News / 

Giving the Gift of Blood Donation

Save Story

Estimated read time: 2-3 minutes

This archived news story is available only for your personal, non-commercial use. Information in the story may be outdated or superseded by additional information. Reading or replaying the story in its archived form does not constitute a republication of the story.

If you're wondering what sort of present to share with someone who already has so much, we have a suggestion for you.

It's a simple gift. It doesn't cost you a cent, but it could save someone's life.

Donating blood has become almost a hobby for Lawrence Tullius. He first donated in 1944. Since then, he has donated 260 pints-- 32 and a half gallons of his blood.

It's a record in California, and probably in the U.S. But Lawrence is not doing it for fame.

Lawrence Tullius/ Record Blood Donor: "I do it because it helps people. It's also a charity I can afford.. ha ha ha.. doesn't cost me any money out of my pocket and it does a lot of good for people."

At Blood Centers of the Pacific, if you donate you can get a card to send a friend or loved one, letting them know you have donated on their behalf.

It's a gift that helps a lot of people.

Lisa Bloch/ Blood Centers of Pacific: "It's pretty amazing with the technology we have today. For every pint of blood that someone donates we are able to seperate it into three components, plateletts, red blood cells and plasma. So essentially everytime you donate blood you are saving three lives."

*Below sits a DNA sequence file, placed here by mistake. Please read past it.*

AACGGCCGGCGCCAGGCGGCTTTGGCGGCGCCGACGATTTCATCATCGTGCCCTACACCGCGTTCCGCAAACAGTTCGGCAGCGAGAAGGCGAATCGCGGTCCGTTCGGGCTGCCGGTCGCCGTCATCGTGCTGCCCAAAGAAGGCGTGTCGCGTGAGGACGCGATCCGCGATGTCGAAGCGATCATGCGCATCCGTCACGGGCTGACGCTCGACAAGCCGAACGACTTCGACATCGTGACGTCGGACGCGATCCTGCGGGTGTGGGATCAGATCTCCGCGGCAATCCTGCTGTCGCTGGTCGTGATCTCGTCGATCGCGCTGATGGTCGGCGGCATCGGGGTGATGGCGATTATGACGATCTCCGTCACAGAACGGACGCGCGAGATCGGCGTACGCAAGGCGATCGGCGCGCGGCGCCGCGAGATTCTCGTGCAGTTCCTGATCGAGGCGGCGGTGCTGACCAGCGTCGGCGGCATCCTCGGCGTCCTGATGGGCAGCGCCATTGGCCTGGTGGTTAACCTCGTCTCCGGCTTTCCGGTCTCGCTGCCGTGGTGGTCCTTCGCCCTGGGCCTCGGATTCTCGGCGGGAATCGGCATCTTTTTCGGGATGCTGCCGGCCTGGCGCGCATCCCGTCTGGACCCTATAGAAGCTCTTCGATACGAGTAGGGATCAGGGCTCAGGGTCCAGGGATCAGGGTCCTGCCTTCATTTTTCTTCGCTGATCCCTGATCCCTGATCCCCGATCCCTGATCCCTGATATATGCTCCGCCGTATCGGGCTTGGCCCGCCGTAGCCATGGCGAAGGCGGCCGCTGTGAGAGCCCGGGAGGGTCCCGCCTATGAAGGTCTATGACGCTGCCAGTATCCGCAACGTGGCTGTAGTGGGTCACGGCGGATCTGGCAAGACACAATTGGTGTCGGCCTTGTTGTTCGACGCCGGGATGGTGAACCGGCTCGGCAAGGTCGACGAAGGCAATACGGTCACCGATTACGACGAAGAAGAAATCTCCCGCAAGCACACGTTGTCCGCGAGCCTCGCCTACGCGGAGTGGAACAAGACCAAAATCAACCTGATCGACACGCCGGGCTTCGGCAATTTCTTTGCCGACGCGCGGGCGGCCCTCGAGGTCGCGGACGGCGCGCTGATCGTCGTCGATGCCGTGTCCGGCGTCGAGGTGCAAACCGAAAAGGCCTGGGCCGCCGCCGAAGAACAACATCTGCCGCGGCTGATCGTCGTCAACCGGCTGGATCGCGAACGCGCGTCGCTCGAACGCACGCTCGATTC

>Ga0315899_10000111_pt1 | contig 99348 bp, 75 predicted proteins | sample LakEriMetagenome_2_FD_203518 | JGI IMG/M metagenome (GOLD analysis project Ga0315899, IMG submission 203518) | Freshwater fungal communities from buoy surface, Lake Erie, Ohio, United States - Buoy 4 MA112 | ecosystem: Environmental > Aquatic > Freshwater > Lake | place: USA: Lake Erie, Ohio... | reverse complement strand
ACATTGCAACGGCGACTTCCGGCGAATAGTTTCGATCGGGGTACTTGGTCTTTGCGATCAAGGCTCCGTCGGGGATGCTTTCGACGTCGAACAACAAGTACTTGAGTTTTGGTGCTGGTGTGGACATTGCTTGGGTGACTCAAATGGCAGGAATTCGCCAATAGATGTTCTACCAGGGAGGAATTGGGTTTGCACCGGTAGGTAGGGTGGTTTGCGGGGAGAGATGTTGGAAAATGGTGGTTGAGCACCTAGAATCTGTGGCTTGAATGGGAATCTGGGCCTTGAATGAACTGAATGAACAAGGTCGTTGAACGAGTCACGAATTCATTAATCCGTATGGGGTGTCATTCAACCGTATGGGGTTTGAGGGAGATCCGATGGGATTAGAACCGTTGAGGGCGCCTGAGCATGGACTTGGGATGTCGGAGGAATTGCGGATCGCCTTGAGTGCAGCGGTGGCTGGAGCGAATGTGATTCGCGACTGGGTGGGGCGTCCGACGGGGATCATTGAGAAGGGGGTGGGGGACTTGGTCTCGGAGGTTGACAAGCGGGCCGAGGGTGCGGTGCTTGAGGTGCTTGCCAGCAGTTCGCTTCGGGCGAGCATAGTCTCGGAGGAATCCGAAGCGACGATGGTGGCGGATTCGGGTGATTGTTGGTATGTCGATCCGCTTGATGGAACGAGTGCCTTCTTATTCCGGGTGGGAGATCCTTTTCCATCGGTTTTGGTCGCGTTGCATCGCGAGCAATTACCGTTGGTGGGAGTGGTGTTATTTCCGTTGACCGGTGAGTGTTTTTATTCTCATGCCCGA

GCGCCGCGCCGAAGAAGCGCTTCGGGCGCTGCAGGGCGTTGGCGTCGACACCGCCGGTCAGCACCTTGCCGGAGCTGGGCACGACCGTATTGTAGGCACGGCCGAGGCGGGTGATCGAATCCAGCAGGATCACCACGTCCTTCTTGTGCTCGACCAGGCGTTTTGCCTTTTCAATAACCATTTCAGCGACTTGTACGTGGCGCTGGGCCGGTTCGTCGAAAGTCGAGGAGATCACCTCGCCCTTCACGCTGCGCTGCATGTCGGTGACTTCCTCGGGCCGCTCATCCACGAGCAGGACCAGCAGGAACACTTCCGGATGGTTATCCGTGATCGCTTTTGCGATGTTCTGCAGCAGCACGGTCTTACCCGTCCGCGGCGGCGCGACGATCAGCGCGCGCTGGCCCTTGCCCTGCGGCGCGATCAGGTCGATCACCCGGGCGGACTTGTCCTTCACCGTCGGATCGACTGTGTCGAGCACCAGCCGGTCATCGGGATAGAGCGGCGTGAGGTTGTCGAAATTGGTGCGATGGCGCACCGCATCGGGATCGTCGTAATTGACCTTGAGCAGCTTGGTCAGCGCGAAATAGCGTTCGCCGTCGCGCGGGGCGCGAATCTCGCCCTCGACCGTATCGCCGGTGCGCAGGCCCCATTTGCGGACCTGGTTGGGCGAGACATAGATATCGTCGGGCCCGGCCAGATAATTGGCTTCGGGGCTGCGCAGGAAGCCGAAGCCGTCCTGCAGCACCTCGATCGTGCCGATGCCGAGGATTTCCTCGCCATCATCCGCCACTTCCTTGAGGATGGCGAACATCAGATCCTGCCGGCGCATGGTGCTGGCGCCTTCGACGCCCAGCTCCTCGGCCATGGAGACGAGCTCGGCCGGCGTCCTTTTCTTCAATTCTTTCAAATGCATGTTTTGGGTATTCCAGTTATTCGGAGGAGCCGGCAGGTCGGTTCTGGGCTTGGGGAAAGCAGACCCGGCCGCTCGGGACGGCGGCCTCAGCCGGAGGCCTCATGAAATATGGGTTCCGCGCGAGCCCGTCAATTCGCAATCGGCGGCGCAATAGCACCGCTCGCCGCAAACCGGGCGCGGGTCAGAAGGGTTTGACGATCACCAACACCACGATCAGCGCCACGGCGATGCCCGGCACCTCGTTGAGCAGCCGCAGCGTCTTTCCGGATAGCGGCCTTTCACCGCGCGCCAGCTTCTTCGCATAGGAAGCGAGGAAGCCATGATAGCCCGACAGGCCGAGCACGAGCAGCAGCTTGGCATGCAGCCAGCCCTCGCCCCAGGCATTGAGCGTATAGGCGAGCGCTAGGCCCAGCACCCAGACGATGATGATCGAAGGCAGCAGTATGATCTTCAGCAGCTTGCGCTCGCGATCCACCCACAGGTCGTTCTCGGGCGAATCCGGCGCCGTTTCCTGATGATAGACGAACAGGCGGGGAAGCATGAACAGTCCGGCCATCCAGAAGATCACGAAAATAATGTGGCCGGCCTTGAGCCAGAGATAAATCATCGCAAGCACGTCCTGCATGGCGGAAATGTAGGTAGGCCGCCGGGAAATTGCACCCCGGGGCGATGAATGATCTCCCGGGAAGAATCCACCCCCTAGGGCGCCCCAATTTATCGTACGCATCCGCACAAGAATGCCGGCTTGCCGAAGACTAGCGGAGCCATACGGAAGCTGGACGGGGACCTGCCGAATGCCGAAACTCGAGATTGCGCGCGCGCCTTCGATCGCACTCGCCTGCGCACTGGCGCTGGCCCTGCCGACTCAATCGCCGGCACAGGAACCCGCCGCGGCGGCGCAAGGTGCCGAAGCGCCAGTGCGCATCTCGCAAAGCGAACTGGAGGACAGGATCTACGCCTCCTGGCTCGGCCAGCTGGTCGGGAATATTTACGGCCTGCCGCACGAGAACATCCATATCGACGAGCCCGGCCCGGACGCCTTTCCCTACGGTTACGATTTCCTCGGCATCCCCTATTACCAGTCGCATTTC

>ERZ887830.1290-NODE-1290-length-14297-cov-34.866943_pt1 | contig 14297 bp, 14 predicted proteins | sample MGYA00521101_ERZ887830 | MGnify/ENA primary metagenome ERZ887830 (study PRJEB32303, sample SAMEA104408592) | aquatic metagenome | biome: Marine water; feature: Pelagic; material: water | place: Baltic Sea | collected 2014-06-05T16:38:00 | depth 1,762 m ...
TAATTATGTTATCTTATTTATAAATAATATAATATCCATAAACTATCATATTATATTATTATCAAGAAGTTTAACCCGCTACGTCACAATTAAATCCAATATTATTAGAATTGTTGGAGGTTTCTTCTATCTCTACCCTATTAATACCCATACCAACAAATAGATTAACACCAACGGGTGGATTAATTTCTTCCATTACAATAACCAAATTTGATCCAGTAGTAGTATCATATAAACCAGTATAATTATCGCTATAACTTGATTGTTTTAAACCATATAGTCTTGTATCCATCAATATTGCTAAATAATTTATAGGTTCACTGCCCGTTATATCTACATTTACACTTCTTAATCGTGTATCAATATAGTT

It's a gift that is particularly needed this time of year. Over the holidays, the number of people donating drops off, while the demand increases. And the early flu season is already making an impact on supplies.

Lawrence says the beauty of donating blood is that it's a gift that doesn't cost you a thing.

Lawrence Tullius: "It doesn't cost a penny, it doesn't cost you but a few minutes of your time. It is a gift that anyone and everyone should give".

Lawrence says he plans to keep on giving as long as he can.

Donations to ARUP blood services, which supplies blood to the University hospitals, Primary Children's, Shriners Hospital for Children, and Huntsman Cancer Institute, are noticeably down from last year.

This is largely due to the flu.

People with the flu can't donate until they're symptom free, and anyone who has had a fever needs to wait three days after the fever subsides to give blood.

Most recent News stories


Get informative articles and interesting stories delivered to your inbox weekly. Subscribe to the Trending 5.
By subscribing, you acknowledge and agree to's Terms of Use and Privacy Policy.

KSL Weather Forecast